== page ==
Saturday, 3 August 2019
THEATRE REVIEW: Letter To Boddah - The Talleyrand Theatre, Manchester.
'Letter To Boddah' starring Jordan Reece and Sam Glen had the audience on the edge of their seats, explosively good. A pleasure to see two talented Northern actors given such a rich script refreshingly set in the North.
I was invited to catch 'Letter to Boddah' for a small showing at The Talleyrand, Levenshulme, before it heads up to the Edinburgh Fringe Festival. A brilliant theatre pub with the feel of an Edinburgh pop up venue, lovely staff with a very homely vibe to the place.
Sarah Nelson (winner of the 'Inspire Award' for Women In Media 2019) writer of this production wrote the piece to be set in Oldham and to be challenging, hoping to start difficult conversations.
The play's action unfurls in a Tesco's disabled toilet, where two young men; Neil (played by Jordan Reece), and Billy (played by Sam Glen), have decided to kill as many people as they can in the store, revealing their large bomb and guns, they gear themselves up to storm their victims.
Both had suffered at the hands of their fathers, one being abused and the other left with a sense of blame for his father's suicide. There was also the pressure from society to surpass their parents, but with their being no actual opportunities for them this feat appears impossible to them. Though this material obviously had an emotional effect on the actors and gave them a wealth to work from, I personally found it hard to believe it was enough of a stimulus to commit such a horrifically violent act.
The tone is set from the beginning as Glen's character reveals the enormous bomb he is carrying in his rucksack. There is then a countdown to their planned attack and the tension builds to an unbearable crescendo, the tension breaks and the lads begin to share their most painful childhood memories with one another.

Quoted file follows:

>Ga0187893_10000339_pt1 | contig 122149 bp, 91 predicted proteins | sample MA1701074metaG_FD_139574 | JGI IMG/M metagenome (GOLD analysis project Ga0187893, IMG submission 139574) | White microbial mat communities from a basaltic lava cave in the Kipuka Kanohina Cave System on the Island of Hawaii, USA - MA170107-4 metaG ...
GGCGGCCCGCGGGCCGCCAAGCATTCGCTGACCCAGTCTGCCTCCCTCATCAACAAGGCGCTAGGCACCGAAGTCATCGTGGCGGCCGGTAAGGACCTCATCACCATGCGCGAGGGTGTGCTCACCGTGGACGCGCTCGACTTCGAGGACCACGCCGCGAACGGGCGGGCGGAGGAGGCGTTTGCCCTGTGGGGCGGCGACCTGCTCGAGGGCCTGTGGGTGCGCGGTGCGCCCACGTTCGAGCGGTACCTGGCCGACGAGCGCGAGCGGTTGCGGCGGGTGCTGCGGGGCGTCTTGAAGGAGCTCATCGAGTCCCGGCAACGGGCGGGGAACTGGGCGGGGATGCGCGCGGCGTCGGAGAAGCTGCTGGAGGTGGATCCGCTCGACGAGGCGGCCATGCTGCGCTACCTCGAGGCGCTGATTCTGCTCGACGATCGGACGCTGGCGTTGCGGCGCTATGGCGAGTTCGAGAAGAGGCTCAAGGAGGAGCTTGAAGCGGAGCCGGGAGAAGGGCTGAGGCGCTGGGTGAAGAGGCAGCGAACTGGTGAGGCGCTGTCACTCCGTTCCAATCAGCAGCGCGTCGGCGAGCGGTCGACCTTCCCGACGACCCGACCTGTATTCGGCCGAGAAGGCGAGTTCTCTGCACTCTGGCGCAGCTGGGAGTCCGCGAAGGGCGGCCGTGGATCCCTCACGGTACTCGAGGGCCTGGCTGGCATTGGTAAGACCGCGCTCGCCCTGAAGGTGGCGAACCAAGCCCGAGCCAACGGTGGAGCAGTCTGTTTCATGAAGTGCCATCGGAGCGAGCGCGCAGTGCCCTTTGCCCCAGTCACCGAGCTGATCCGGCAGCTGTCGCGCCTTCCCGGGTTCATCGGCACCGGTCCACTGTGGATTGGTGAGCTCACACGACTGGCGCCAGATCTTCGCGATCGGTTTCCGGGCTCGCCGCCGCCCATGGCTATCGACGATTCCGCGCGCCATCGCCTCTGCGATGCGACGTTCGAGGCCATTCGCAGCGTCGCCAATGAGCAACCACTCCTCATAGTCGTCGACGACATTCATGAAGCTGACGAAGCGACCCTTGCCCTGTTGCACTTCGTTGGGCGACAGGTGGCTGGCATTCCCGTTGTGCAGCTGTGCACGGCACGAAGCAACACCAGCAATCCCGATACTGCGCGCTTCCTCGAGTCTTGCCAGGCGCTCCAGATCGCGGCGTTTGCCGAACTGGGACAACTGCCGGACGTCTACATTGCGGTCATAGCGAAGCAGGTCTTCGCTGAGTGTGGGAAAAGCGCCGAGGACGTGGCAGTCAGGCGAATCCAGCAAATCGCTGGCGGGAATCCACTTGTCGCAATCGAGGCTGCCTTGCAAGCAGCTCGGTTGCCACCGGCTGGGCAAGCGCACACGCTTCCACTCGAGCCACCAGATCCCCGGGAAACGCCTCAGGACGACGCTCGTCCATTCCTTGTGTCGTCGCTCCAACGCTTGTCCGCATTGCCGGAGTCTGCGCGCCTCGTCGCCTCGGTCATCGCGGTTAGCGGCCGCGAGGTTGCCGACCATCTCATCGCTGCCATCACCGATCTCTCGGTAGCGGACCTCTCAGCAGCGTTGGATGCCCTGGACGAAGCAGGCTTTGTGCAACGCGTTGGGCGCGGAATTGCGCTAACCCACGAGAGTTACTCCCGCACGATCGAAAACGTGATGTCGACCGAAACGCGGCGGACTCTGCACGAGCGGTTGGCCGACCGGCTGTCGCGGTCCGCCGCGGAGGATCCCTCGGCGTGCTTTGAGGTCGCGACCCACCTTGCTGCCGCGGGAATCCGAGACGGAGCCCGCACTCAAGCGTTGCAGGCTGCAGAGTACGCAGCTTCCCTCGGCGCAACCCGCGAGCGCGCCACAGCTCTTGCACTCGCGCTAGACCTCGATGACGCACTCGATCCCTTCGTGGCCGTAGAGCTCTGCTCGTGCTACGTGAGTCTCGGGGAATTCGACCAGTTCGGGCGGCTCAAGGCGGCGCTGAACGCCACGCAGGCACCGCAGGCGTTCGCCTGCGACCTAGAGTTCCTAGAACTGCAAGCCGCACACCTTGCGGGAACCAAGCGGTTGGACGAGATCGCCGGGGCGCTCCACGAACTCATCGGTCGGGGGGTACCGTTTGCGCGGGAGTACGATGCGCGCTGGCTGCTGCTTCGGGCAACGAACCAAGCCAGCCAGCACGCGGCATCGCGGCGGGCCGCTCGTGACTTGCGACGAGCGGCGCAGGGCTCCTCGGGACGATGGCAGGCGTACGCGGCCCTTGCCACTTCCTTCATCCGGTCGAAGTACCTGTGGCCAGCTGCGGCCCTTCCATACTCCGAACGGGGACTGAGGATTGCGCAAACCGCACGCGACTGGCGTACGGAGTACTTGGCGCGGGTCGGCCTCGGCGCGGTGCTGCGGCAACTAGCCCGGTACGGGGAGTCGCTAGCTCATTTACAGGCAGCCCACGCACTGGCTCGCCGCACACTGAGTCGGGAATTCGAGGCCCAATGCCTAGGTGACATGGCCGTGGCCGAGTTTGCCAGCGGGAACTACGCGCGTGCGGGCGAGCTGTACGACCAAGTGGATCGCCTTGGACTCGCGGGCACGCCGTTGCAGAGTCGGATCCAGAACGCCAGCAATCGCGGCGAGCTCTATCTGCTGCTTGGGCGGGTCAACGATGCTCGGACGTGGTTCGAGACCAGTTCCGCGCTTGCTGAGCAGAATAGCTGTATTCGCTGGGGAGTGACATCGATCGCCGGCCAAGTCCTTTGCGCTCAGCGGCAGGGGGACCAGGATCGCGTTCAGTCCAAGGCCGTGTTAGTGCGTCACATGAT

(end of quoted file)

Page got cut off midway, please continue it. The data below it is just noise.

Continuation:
When I first heard about the plays content I had braced myself for humour in bad taste, but this was definitely not the case. The comedy comes from Neil and Billy's immature boyish logic, played so well by Reece and Glenn that it comes across as completely charming and disarming. The humour is in sharp contrast with the heinous act they are about to commit which makes it all the more shocking, its very effective.
The text is perfect for both Reece and Glen to flex their acting muscles, and both characters go through an array of emotions and a personal journey that has a profound effect that changes them dramatically. Both Glen and Reece as well as being talented at portraying authentic emotions are very physically expressive and ultimately believable in their characterisations.
The highlight of the performance was the tension created during the build-up to taking the bomb out into the store, it was palpable. Both actors carried themselves very well, Reece especially stood out during the grappling with one another and during his transformation in the end sequence into the more confident and determined of the two, the transformation from the dim witted side-kick to a sudden possession by his determination to prove himself in this violent act, was completely chilling.
'Letter To Boddah' is heading to Edinburgh: C-Cubed (venue 50) Edinburgh Fringe 1-26 August, 1.15pm, I'm tempted to go along and see this again towards the end of its run and see how well this production will have grown. I'm sure it will have every success.
One of my top fringe recommendations for this year.
Reviewer - Kerry Ely
on - 28/7/19